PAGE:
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PCI Express' speed to usher in a new server era

PCIe speeds of 20, even 100 Gbps enable the plug-and-play server flexibility and scalability that data center managers only dream of, and at a bargain.

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The technology that will revolutionize servers has been available for a long, long time.

We've been hearing the term disaggregation lately in IT. Cisco introduced a line of UCS servers, the M-Series, that disaggregates servers into their component parts. Intel's showcased its silicon photonics technology at various events, including the Intel Developer Forum.

It's an interesting step forward for data center computing, because with more bandwidth we're redefining what a server is.

To understand what's going on, we need to look at the underlying technology here: PCI Express. PCIe showed up in 2004 as a collection of sub-protocols, with standards defining a physical layer, a data link layer and a transaction layer. Sounds like part of the OSI networking model, doesn't it? And just like networking, you can change the physical layer.

Early on, PCI Express was only found inside computers, but in 2011 an interface called Thunderbolt took PCI Express outside the computer case.

Thunderbolt is fast, at 20 Gbps, but really it's just a different physical connection for PCIe. In fact, you can get external Thunderbolt enclosures that have regular PCIe slots in them. Thunderbolt was supposed to be optical, based on Intel's silicon photonics work, but copper cables were cheaper. Since Thunderbolt was aimed at non-IT consumers, the cheaper option won.

In the meantime, Intel has been patiently developing its Light Peak -- the optical version of Thunderbolt -- with a PCI Express speed of 100 Gbps. The only other 100 Gbps interfaces out there are Ethernet, and they are tremendously expensive. Intel's silicon photonics product looks as if it'll be far more economical, since it is actually aimed at consumer-level interconnects. Furthermore, this design has the whole PCIe bus on it, whereas Ethernet has, well, Ethernet.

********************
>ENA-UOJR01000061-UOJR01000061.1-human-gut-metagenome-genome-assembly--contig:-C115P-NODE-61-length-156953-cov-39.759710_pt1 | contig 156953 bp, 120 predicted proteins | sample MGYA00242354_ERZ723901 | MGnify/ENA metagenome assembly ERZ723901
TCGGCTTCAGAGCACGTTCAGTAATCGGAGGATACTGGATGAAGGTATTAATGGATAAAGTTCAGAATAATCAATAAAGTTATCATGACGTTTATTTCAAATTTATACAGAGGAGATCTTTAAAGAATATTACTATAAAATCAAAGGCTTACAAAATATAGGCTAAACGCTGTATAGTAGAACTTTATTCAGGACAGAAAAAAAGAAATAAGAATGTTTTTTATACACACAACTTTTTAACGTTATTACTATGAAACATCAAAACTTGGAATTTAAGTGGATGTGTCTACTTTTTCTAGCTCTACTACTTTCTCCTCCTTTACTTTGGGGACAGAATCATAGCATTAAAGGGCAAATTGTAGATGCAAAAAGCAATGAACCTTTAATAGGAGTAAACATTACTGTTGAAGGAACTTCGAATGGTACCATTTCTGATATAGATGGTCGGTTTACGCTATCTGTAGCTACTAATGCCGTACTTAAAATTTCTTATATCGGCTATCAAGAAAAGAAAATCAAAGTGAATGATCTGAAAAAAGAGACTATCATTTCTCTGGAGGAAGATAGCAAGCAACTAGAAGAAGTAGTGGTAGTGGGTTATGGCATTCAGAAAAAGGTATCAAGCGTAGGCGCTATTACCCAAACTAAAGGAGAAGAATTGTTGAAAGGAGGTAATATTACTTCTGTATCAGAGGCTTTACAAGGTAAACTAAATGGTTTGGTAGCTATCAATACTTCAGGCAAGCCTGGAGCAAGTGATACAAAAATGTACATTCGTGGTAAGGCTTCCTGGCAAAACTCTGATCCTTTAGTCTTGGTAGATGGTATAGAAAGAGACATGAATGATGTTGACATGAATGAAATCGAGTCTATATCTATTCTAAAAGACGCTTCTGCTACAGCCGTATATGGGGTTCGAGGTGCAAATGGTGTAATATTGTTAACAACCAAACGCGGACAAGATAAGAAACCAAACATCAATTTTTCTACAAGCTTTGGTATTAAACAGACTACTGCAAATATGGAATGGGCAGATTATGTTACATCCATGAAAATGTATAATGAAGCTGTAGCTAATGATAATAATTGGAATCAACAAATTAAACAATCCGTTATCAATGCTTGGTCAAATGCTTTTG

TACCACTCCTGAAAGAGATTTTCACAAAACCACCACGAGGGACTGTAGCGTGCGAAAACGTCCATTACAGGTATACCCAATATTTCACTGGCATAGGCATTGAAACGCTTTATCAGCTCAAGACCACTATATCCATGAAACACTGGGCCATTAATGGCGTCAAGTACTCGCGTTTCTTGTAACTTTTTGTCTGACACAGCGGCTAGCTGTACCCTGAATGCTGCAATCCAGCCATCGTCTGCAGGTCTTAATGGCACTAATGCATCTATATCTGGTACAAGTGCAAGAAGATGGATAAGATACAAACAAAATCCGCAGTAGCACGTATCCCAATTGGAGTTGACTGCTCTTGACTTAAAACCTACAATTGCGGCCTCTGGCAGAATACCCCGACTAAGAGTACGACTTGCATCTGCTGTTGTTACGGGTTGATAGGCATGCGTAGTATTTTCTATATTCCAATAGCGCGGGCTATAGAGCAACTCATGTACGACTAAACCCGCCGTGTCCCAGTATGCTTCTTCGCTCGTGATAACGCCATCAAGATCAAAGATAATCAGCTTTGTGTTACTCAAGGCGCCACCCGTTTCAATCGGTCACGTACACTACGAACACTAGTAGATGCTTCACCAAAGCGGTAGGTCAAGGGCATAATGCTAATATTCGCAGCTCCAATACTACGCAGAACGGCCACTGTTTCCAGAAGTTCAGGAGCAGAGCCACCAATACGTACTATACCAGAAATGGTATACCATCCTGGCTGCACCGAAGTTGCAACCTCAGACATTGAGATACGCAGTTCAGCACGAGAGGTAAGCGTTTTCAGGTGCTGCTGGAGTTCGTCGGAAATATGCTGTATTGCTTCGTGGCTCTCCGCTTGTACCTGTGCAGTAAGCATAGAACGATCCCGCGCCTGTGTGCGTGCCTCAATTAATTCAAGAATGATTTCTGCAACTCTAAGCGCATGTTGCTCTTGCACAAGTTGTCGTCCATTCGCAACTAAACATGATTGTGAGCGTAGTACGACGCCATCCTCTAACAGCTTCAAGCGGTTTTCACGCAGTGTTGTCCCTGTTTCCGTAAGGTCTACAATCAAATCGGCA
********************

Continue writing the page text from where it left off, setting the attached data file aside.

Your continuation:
Imagine if your network switch, your storage array and perhaps other servers in a cluster just appeared as additional devices on your PCIe bus. Not only are you communicating with them at speeds of 100 Gbps, but it's across two cables for redundancy, not six, eight or more.

The system management implications of this kind of PCIe speed are significant. What if your storage array was a plug-and-play device? Chuckle if you want, but it's going to happen. Plug in a server, let Windows Update grab drivers for it, assign it to a storage group, and you're done. Or did you like the tedious, error-prone way storage works now? The same goes for networking. Who needs IP when you can write directly into your neighbor's RAM with remote direct memory access? Automation is a Band-Aid; this disaggregated approach attacks the root of the IT complexity problem itself.

Most interesting are the server-side possibilities. Servers use non-uniform memory access (NUMA) to essentially turn each CPU in a server into a small island of compute resources. Your four-socket server is really just four one-socket servers that talk to each other over -- you guessed it -- PCIe. What if all "servers" were just single-CPU cards with memory, and you added however many the organization needed? How much does a 32-way IBM System p cost? Lots. How much does a new Cray CS-Storm cluster cost? Cray's secret sauce is the interconnections. Same for Cisco, with its M-Series. It draws on the UCS fabric interconnects to do exactly what I'm describing here, assembling larger "servers" from 1 CPU, 32 GB RAM discrete compute nodes that then get all their other resources (storage, networking) across those same interconnects.

This is a space that Intel is going to commoditize, and the upside is enormous on many fronts: standards, cost, flexibility, Opex, maybe even Capex. This will be total IT convergence, not into a bunch of 2U chassis kludged together with Ethernet and IP, but onto a single distributed backplane, thanks to an Intel innovation that first took shape decades ago.

This was last published in October 2014

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